The months-long rally in commodity prices has sparked fears it could ignite inflation or cripple consumer spending. But a surprising trend is now sweeping the markets for some key materials: Prices are falling.
Goods from cotton to zinc that were highfliers late last year have turned into laggards in recent weeks. Several have logged double-digit-percentage declines in futures markets.
Cotton has pulled back 17% from the all-time record set in early March, and sugar is down 34% from its multidecade high in February. Lead and zinc have tumbled in recent weeks after shooting up in the second half of 2010. Copper has shed 6% this year.
The declines came amid a wild April in which other raw materials continued to climb. U.S. oil prices rose 7% for the month, while gold set fresh records in nominal terms 13 times and silver neared its all-time high.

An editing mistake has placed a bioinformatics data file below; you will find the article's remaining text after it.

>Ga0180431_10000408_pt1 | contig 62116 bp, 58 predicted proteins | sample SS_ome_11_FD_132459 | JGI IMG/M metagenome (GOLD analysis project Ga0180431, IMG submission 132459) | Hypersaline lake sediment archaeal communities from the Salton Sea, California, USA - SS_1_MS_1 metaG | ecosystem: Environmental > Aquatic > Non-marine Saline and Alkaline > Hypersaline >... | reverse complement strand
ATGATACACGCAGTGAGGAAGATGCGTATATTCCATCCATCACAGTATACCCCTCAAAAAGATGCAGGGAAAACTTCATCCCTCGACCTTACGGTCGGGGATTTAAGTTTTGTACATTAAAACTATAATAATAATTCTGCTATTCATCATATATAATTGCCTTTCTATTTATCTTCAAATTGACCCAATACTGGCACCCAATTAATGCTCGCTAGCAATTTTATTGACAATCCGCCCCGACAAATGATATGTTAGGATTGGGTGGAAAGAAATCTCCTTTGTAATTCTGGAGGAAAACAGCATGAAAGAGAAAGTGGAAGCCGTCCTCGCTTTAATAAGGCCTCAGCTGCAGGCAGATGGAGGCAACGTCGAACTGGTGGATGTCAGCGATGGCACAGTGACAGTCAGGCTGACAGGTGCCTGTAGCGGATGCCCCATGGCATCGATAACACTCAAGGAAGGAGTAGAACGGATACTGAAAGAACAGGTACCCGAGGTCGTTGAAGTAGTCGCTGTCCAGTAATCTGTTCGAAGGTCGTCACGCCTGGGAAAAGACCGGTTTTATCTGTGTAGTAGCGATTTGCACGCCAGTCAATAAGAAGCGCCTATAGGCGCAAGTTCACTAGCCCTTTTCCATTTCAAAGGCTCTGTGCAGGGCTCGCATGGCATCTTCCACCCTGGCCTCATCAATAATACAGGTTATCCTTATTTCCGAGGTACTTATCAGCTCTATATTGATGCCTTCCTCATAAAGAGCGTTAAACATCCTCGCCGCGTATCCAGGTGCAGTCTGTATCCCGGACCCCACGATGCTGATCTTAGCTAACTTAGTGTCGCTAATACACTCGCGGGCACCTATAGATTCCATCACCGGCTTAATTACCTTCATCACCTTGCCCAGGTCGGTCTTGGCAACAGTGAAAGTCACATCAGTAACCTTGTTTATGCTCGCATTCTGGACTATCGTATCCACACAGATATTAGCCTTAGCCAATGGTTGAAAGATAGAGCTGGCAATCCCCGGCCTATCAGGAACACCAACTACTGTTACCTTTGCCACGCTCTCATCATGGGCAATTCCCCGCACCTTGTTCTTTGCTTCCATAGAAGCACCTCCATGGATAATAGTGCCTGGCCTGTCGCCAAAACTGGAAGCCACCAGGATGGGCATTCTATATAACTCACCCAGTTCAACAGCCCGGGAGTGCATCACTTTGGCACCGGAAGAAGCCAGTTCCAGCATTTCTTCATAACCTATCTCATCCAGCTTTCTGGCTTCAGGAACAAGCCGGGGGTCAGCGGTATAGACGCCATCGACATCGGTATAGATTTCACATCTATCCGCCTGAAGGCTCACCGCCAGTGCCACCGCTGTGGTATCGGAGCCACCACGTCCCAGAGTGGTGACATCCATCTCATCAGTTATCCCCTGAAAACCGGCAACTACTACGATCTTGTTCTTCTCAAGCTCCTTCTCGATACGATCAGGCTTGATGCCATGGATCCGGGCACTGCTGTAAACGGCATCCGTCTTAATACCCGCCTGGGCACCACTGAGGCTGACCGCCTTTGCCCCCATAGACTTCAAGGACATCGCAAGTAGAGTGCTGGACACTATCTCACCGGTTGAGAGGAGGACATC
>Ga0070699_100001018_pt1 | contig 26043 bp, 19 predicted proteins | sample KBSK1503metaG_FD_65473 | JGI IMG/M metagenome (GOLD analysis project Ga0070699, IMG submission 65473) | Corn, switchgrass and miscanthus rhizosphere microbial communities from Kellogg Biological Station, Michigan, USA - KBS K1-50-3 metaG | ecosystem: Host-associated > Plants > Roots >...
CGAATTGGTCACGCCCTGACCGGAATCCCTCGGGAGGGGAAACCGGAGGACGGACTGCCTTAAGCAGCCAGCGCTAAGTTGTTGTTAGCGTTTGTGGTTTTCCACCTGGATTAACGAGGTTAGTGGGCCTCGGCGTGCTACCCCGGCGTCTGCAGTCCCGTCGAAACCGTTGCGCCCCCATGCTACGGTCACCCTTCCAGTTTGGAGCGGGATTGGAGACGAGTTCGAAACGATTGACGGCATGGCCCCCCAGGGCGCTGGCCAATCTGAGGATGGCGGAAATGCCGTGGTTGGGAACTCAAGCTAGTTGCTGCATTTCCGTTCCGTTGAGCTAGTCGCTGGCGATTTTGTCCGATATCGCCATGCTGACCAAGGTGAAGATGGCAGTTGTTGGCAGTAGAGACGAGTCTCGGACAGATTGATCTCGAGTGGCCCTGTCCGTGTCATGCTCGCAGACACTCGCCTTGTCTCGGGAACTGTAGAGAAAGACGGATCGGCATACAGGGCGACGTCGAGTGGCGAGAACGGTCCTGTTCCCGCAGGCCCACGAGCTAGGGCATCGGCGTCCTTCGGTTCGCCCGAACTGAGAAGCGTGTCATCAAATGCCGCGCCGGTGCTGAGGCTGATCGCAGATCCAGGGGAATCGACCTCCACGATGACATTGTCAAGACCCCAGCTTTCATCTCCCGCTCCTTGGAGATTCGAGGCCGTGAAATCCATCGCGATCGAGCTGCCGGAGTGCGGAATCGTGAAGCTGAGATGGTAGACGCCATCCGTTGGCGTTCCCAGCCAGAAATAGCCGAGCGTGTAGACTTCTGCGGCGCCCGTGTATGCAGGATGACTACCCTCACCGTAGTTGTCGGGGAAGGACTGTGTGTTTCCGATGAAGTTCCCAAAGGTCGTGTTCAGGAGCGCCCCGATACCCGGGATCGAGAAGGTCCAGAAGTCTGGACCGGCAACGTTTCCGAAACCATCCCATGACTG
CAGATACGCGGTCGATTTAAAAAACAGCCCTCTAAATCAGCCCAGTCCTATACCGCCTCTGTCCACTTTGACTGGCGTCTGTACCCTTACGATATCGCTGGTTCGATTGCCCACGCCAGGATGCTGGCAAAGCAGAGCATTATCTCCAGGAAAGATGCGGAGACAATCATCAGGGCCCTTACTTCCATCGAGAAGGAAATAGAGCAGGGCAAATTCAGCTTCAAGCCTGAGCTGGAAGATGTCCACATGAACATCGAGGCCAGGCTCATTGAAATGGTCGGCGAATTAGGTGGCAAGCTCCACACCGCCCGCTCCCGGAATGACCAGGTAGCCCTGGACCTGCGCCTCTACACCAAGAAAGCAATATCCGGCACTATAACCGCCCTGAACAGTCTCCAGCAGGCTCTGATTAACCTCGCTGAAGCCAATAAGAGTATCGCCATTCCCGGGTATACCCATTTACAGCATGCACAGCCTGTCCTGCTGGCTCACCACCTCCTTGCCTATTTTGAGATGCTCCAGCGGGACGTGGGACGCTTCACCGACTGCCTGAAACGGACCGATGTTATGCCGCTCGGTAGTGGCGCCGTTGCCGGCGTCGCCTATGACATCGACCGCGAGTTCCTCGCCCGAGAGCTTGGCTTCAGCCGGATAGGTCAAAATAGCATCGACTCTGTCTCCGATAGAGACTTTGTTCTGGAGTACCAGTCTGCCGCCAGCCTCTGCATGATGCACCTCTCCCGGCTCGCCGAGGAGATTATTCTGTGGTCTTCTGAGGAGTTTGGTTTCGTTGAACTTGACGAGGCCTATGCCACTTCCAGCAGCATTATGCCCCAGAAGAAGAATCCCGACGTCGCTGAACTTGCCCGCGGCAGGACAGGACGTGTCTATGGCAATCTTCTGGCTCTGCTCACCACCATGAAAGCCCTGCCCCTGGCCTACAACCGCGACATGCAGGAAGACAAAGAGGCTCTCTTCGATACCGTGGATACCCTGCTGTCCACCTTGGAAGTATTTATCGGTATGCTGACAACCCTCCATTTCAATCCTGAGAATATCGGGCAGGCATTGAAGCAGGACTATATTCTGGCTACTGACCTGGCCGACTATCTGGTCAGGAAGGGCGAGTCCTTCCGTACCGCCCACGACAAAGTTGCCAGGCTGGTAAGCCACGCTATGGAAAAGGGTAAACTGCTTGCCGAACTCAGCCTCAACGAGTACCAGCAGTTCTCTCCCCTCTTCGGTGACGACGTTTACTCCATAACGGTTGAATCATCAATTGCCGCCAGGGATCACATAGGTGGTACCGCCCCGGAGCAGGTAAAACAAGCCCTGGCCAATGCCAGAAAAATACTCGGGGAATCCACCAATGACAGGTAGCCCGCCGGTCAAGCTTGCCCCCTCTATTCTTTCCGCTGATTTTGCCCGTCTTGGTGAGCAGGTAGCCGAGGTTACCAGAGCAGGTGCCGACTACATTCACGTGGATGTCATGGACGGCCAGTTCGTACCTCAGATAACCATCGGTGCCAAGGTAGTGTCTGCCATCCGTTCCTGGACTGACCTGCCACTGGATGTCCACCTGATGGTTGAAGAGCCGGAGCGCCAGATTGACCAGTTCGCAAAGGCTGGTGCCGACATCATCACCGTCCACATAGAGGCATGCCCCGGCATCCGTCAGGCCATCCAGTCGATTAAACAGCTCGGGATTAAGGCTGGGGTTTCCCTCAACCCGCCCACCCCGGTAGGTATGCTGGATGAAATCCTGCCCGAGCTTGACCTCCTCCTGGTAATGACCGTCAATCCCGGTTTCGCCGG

The wild ride continued early Monday, when spot silver suffered one of its worst drops on record, falling 12% in 11 minutes at its most severe. It opened at $47.863 an ounce, rose to $48.150, then in 20 minutes fell to $42.210 before stabilizing. The selloff also hit spot gold, which fell 2.2% in just over a half-hour to $1,542.61 an ounce from $1,576.52.
Reasons vary for the pullbacks. Prices for some materials have fallen as ample production has eased shortage fears. The appetites for others have faltered after China and other fast-expanding nations moved to tamp down growth.
But the declines could also signal that prices rose too sharply in recent months and became unmoored from fundamental forces of supply and demand, which typically reassert themselves over time.
"A lot of those markets were technically overbought," said Brad Zigler, editor of Hard Assets Investor, an online newsletter. "Commodities are a volatile asset class, and you've got to anticipate that what goes up fast can come down fast."
Monday, May 2, 2011
The Cure For High Commodity Prices Is High Commodity Prices
From the WSJ: